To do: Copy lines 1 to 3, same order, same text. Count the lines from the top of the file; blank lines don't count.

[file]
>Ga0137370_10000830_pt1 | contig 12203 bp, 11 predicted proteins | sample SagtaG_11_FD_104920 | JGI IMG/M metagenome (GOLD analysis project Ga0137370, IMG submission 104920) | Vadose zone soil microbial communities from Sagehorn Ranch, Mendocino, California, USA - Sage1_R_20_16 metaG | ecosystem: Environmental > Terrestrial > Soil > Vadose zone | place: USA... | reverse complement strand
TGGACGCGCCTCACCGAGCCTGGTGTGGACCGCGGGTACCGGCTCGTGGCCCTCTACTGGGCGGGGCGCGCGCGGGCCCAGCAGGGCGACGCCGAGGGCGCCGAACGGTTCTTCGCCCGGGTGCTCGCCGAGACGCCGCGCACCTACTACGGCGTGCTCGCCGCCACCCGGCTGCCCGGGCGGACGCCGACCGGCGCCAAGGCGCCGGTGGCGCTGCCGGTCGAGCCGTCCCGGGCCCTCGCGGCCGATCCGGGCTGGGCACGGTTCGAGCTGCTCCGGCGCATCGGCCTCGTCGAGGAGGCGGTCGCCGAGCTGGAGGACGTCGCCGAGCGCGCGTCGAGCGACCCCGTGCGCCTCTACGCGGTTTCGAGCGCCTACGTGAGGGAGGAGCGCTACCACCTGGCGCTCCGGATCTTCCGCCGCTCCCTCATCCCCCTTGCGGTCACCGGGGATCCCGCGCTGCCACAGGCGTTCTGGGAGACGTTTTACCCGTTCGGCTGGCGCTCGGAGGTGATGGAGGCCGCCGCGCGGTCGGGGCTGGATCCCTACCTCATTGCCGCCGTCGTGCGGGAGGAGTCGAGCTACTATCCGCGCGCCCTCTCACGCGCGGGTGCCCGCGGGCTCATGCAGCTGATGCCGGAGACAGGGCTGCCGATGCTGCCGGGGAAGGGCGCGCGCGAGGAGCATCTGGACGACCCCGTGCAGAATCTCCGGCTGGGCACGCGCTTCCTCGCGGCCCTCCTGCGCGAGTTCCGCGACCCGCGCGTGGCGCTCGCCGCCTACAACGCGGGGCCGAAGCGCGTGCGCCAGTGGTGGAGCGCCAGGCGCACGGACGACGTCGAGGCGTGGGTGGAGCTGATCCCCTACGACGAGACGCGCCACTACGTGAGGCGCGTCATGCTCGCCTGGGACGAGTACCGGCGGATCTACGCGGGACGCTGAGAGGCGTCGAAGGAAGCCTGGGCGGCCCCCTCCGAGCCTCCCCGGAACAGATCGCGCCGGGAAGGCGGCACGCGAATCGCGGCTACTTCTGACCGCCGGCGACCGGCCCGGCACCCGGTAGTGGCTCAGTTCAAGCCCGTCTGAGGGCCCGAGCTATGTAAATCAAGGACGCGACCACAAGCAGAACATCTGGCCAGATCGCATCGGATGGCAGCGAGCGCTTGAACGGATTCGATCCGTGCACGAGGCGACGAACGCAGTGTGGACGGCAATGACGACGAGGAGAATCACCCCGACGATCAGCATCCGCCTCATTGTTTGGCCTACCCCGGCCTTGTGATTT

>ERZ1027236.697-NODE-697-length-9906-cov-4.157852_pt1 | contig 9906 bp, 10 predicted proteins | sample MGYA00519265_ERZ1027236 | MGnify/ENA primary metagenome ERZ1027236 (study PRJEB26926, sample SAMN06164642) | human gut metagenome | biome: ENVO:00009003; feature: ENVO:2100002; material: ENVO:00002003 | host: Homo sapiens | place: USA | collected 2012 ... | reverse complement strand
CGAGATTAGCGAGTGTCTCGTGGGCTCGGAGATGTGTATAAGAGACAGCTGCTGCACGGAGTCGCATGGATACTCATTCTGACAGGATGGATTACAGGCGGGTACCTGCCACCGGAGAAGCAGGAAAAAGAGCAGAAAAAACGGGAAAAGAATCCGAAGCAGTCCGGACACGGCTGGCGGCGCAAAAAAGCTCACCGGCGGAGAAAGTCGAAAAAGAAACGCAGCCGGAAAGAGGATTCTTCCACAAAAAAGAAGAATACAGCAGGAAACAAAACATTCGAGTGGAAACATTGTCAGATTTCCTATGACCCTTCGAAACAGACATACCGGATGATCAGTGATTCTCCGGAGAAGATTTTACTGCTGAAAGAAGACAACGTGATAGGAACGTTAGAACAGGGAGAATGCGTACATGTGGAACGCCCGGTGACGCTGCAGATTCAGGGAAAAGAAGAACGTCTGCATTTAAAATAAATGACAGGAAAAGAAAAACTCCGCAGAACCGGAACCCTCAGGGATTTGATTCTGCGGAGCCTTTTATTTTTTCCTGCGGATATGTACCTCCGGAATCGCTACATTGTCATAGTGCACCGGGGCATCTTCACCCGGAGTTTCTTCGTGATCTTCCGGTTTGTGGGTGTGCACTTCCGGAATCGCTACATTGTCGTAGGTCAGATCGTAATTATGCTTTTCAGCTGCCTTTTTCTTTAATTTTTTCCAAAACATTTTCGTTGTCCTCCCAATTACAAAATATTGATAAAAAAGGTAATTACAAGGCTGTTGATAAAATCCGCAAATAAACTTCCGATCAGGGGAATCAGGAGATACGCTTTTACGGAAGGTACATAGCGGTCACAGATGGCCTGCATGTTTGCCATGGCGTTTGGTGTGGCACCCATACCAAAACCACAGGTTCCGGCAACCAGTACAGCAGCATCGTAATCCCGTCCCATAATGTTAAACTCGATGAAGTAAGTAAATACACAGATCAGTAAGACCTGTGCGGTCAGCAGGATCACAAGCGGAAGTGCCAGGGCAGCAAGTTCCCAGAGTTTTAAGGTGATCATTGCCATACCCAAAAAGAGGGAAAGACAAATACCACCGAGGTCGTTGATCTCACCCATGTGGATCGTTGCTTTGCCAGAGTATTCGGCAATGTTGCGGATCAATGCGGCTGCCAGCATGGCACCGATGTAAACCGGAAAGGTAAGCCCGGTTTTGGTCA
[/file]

>Ga0137370_10000830_pt1 | contig 12203 bp, 11 predicted proteins | sample SagtaG_11_FD_104920 | JGI IMG/M metagenome (GOLD analysis project Ga0137370, IMG submission 104920) | Vadose zone soil microbial communities from Sagehorn Ranch, Mendocino, California, USA - Sage1_R_20_16 metaG | ecosystem: Environmental > Terrestrial > Soil > Vadose zone | place: USA... | reverse complement strand
TGGACGCGCCTCACCGAGCCTGGTGTGGACCGCGGGTACCGGCTCGTGGCCCTCTACTGGGCGGGGCGCGCGCGGGCCCAGCAGGGCGACGCCGAGGGCGCCGAACGGTTCTTCGCCCGGGTGCTCGCCGAGACGCCGCGCACCTACTACGGCGTGCTCGCCGCCACCCGGCTGCCCGGGCGGACGCCGACCGGCGCCAAGGCGCCGGTGGCGCTGCCGGTCGAGCCGTCCCGGGCCCTCGCGGCCGATCCGGGCTGGGCACGGTTCGAGCTGCTCCGGCGCATCGGCCTCGTCGAGGAGGCGGTCGCCGAGCTGGAGGACGTCGCCGAGCGCGCGTCGAGCGACCCCGTGCGCCTCTACGCGGTTTCGAGCGCCTACGTGAGGGAGGAGCGCTACCACCTGGCGCTCCGGATCTTCCGCCGCTCCCTCATCCCCCTTGCGGTCACCGGGGATCCCGCGCTGCCACAGGCGTTCTGGGAGACGTTTTACCCGTTCGGCTGGCGCTCGGAGGTGATGGAGGCCGCCGCGCGGTCGGGGCTGGATCCCTACCTCATTGCCGCCGTCGTGCGGGAGGAGTCGAGCTACTATCCGCGCGCCCTCTCACGCGCGGGTGCCCGCGGGCTCATGCAGCTGATGCCGGAGACAGGGCTGCCGATGCTGCCGGGGAAGGGCGCGCGCGAGGAGCATCTGGACGACCCCGTGCAGAATCTCCGGCTGGGCACGCGCTTCCTCGCGGCCCTCCTGCGCGAGTTCCGCGACCCGCGCGTGGCGCTCGCCGCCTACAACGCGGGGCCGAAGCGCGTGCGCCAGTGGTGGAGCGCCAGGCGCACGGACGACGTCGAGGCGTGGGTGGAGCTGATCCCCTACGACGAGACGCGCCACTACGTGAGGCGCGTCATGCTCGCCTGGGACGAGTACCGGCGGATCTACGCGGGACGCTGAGAGGCGTCGAAGGAAGCCTGGGCGGCCCCCTCCGAGCCTCCCCGGAACAGATCGCGCCGGGAAGGCGGCACGCGAATCGCGGCTACTTCTGACCGCCGGCGACCGGCCCGGCACCCGGTAGTGGCTCAGTTCAAGCCCGTCTGAGGGCCCGAGCTATGTAAATCAAGGACGCGACCACAAGCAGAACATCTGGCCAGATCGCATCGGATGGCAGCGAGCGCTTGAACGGATTCGATCCGTGCACGAGGCGACGAACGCAGTGTGGACGGCAATGACGACGAGGAGAATCACCCCGACGATCAGCATCCGCCTCATTGTTTGGCCTACCCCGGCCTTGTGATTT

>ERZ1027236.697-NODE-697-length-9906-cov-4.157852_pt1 | contig 9906 bp, 10 predicted proteins | sample MGYA00519265_ERZ1027236 | MGnify/ENA primary metagenome ERZ1027236 (study PRJEB26926, sample SAMN06164642) | human gut metagenome | biome: ENVO:00009003; feature: ENVO:2100002; material: ENVO:00002003 | host: Homo sapiens | place: USA | collected 2012 ... | reverse complement strand